One of the longest serving trustees in Huntington School District history is retiring after a 12-year run on the board of education. Emily Rogan is stepping down at the end of the month following four terms in office.
An award winning journalist, Mrs. Rogan grew up in the community and graduated from Huntington High School in 1983. She went on to earn a Bachelor of Arts at Cornell University and a Master of Arts at New York University.
Mrs. Rogan moved back to Huntington from New York City with her husband, Bob (Huntington Class of 1979) 20 years ago. Together they have a son Henry, who recently graduated from Kenyon College in Ohio and a daughter Julia, a senior at Huntington High School.
Looking back over her time as a district trustee, Mrs. Rogan said it was difficult to single out one or key initiatives or actions of which she was most proud. The ones that stand-out the most for her include:
• Bringing order and civility back to the board of education meetings when she first became board president. “We developed a ‘what to expect at board meetings’ document and we were pretty strict about enforcing rules that hadn’t been enforced in the past, such as not bringing up personnel or student matters at the mic,” Mrs. Rogan said. “I think it’s apparent that people are grateful for the tone our meetings have had since.”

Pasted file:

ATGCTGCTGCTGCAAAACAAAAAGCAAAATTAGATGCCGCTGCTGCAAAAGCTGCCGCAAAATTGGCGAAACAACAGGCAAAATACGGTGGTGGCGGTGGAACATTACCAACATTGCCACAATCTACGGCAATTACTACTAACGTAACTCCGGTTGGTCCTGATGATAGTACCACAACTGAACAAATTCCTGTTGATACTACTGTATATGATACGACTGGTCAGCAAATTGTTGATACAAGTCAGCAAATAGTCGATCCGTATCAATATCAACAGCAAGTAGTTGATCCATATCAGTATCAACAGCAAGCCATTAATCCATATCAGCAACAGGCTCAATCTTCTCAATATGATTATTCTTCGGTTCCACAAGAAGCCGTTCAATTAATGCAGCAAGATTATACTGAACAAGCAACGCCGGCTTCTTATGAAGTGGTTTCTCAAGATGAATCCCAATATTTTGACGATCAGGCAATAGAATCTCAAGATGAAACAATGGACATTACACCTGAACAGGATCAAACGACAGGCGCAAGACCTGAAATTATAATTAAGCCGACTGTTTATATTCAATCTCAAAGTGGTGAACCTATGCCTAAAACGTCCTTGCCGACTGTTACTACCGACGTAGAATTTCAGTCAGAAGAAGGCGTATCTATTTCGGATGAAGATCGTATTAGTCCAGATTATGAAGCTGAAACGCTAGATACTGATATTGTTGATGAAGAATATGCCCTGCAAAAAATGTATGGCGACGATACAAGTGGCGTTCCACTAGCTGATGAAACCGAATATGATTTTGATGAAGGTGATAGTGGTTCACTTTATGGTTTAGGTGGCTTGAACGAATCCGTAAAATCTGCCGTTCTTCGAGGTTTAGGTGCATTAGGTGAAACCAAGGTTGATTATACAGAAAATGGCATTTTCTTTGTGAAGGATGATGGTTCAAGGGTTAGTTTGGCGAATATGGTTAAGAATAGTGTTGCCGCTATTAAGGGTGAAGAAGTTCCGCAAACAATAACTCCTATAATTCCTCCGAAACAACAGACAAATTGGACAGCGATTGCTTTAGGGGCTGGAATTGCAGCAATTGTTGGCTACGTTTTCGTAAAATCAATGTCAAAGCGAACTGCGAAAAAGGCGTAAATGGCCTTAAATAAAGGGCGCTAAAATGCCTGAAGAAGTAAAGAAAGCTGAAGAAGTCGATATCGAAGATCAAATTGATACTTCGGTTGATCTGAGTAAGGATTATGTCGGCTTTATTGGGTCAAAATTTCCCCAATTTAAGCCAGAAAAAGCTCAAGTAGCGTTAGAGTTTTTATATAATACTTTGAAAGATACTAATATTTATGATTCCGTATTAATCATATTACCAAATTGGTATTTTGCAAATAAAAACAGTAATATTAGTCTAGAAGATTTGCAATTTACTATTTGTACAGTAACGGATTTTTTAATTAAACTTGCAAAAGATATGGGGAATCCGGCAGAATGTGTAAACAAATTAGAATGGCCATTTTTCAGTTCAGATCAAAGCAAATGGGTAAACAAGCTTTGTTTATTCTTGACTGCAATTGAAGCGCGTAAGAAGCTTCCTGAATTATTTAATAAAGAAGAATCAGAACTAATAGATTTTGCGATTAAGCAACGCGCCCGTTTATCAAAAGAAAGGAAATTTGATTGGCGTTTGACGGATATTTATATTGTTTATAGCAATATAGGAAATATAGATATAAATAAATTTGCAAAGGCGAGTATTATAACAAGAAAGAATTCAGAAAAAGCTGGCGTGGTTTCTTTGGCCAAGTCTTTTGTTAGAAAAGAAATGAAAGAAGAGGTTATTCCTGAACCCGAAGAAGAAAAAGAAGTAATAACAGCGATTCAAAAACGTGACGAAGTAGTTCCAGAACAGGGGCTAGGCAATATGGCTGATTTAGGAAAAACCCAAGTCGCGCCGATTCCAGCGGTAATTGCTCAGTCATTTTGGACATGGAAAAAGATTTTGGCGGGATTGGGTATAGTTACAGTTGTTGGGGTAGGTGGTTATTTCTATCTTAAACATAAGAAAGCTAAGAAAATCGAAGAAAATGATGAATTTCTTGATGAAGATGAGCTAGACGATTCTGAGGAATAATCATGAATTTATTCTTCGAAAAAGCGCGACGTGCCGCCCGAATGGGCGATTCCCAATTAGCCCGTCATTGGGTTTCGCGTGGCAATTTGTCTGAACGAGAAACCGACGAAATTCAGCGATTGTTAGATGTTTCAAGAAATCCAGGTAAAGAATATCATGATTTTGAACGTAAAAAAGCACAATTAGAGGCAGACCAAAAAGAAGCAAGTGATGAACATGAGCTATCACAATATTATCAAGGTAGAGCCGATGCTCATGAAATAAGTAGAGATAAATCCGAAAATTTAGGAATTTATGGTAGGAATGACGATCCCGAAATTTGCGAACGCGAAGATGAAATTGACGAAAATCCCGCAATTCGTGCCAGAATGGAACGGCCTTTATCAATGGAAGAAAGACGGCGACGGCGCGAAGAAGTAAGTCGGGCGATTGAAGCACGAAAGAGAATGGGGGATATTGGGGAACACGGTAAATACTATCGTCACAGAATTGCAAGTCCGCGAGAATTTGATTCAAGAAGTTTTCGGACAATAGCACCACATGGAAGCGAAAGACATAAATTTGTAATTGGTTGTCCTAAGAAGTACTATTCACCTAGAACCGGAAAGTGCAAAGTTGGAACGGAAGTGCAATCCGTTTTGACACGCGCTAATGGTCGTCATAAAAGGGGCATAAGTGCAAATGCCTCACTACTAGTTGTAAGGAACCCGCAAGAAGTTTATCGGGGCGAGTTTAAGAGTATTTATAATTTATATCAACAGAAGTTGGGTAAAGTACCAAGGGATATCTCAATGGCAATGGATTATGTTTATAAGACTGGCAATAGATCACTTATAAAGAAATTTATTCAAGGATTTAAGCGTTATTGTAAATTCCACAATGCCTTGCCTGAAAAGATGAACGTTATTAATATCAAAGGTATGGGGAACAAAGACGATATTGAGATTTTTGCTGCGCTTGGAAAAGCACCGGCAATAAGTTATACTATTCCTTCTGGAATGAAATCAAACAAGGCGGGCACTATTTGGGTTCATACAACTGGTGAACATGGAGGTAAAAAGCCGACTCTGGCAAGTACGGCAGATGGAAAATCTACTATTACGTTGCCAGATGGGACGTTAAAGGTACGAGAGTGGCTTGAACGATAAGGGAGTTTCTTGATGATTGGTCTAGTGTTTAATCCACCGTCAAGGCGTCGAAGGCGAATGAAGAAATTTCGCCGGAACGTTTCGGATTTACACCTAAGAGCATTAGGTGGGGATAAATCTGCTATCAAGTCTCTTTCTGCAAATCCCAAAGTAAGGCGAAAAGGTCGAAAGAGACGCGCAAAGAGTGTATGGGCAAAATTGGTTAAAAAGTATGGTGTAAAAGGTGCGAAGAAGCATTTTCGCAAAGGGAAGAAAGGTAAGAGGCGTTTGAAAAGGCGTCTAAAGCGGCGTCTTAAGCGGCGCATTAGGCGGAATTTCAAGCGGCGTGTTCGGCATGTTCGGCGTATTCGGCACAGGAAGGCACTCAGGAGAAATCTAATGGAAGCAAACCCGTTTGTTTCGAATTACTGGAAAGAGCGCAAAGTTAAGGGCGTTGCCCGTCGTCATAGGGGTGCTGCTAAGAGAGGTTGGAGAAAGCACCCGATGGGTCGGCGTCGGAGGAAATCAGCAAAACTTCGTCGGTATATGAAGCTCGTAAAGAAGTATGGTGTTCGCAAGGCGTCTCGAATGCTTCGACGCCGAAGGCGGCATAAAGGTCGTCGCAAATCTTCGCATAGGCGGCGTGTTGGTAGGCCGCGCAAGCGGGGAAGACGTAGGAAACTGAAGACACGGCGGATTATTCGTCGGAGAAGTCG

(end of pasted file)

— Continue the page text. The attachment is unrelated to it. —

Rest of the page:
• Expanding the dual language to all primary buildings in the district.
• Re-opening Jack Abrams School and creating the STEM Magnet School.
• Restoring full-day kindergarten, “with an incredible partnership from the ATH that helped us accomplish that goal,” she said.
• Moving back to two full-capacity intermediate buildings and returning the primary buildings to K-3 configuration.
• Consistently developing and passing budgets that remained within the tax levy cap while also adding educational programs
• Supporting the addition of the robotics and mock trial teams to the roster of offerings at the high school.
• This year’s initiative that provides all seventh and eighth graders equitable access to the same level of math, rather than a select group.
“But really, the most important action I was part of that has impacted the district in every single way was hiring Jim Polansky as our superintendent,” Mrs. Rogan said. “I often ask people what they think the most important responsibility is for a trustee and they typically answer educational program or budget. In fact, the most important job for a board of education is to hire the best superintendent for the district. I am so happy to have been part of the team that brought Jim on board.”
“Diversity isn’t just a word we toss around”
Mr. Rogan wants the entire Huntington community to know it has a great public school district, which is providing students with an exceptional educational experience.